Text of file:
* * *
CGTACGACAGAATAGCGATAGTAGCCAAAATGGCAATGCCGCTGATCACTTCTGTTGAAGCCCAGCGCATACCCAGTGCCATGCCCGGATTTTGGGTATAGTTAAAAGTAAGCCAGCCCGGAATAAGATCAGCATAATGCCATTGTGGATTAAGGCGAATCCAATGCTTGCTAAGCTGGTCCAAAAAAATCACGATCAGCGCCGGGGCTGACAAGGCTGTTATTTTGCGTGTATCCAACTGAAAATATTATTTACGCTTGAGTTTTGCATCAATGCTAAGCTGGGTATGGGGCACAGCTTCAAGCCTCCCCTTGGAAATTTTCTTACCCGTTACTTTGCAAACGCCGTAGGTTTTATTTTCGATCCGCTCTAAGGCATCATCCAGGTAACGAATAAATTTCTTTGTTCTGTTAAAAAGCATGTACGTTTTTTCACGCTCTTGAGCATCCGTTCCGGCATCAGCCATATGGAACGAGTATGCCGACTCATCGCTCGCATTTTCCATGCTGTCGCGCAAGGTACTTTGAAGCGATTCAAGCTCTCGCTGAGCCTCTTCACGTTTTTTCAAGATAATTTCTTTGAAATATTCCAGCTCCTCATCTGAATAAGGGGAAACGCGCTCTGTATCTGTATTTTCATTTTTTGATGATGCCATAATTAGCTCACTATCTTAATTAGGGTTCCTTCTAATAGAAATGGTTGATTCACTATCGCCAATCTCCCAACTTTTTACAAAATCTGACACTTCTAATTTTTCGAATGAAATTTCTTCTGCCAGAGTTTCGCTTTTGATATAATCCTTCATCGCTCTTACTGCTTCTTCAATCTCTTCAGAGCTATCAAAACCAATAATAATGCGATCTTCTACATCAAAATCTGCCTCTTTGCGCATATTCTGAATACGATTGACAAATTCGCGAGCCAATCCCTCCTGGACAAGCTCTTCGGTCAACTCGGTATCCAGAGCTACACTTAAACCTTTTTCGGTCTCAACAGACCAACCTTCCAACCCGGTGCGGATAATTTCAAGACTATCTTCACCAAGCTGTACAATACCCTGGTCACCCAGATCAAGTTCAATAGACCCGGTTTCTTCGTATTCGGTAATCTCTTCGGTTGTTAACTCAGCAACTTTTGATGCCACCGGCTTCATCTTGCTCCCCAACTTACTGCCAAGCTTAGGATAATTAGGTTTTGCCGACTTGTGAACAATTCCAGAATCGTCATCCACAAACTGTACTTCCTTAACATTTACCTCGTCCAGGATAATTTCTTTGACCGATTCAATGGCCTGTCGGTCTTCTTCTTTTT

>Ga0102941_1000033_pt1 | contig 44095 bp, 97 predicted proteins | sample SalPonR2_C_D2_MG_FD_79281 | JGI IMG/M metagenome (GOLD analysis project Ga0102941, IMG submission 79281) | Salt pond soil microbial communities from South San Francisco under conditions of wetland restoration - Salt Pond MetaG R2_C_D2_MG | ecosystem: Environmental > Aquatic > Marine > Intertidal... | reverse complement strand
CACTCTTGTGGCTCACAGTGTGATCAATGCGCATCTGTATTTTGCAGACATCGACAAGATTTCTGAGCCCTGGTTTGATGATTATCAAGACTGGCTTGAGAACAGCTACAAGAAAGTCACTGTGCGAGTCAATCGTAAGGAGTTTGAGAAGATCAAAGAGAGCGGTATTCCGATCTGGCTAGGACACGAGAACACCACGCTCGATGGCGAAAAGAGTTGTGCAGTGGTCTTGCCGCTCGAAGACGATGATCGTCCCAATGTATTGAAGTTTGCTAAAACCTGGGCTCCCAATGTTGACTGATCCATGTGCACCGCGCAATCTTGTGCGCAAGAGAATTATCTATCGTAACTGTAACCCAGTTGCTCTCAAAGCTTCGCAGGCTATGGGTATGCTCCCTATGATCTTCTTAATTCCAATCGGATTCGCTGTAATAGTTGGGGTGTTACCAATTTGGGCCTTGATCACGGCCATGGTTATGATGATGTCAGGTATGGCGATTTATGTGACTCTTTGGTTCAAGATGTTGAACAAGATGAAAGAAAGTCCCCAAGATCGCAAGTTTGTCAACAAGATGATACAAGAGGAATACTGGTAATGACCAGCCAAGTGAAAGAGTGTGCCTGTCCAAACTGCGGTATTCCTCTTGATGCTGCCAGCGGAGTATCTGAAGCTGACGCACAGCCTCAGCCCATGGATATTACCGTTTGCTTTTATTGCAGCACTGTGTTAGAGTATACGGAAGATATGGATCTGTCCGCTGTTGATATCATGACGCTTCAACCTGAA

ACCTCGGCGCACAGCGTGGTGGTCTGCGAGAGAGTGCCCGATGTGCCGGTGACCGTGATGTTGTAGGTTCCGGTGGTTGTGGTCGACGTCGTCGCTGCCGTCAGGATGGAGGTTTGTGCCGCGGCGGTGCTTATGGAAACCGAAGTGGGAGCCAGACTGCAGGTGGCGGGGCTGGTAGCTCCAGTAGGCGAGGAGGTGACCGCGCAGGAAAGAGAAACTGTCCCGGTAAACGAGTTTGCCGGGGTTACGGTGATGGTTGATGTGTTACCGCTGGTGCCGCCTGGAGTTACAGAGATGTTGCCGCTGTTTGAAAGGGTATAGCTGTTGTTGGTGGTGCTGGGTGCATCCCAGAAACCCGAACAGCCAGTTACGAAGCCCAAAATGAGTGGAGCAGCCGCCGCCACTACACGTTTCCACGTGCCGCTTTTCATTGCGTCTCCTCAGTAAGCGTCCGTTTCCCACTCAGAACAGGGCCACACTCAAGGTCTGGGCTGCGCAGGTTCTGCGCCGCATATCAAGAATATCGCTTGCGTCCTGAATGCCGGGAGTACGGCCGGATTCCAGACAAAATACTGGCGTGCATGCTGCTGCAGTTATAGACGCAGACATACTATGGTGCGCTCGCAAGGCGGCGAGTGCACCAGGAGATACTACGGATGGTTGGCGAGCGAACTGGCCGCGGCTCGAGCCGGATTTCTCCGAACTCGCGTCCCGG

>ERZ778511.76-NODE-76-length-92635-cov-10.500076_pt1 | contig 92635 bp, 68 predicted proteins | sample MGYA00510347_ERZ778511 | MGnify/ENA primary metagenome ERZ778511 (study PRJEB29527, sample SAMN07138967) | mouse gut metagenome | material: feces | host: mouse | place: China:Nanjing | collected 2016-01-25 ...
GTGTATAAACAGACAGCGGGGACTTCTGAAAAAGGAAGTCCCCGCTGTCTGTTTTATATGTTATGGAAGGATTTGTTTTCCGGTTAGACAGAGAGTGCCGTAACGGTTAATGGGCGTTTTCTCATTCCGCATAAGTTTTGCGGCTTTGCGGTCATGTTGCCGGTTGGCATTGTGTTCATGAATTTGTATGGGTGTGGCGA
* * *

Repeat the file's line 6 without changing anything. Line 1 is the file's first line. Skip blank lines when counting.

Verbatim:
GTGTATAAACAGACAGCGGGGACTTCTGAAAAAGGAAGTCCCCGCTGTCTGTTTTATATGTTATGGAAGGATTTGTTTTCCGGTTAGACAGAGAGTGCCGTAACGGTTAATGGGCGTTTTCTCATTCCGCATAAGTTTTGCGGCTTTGCGGTCATGTTGCCGGTTGGCATTGTGTTCATGAATTTGTATGGGTGTGGCGA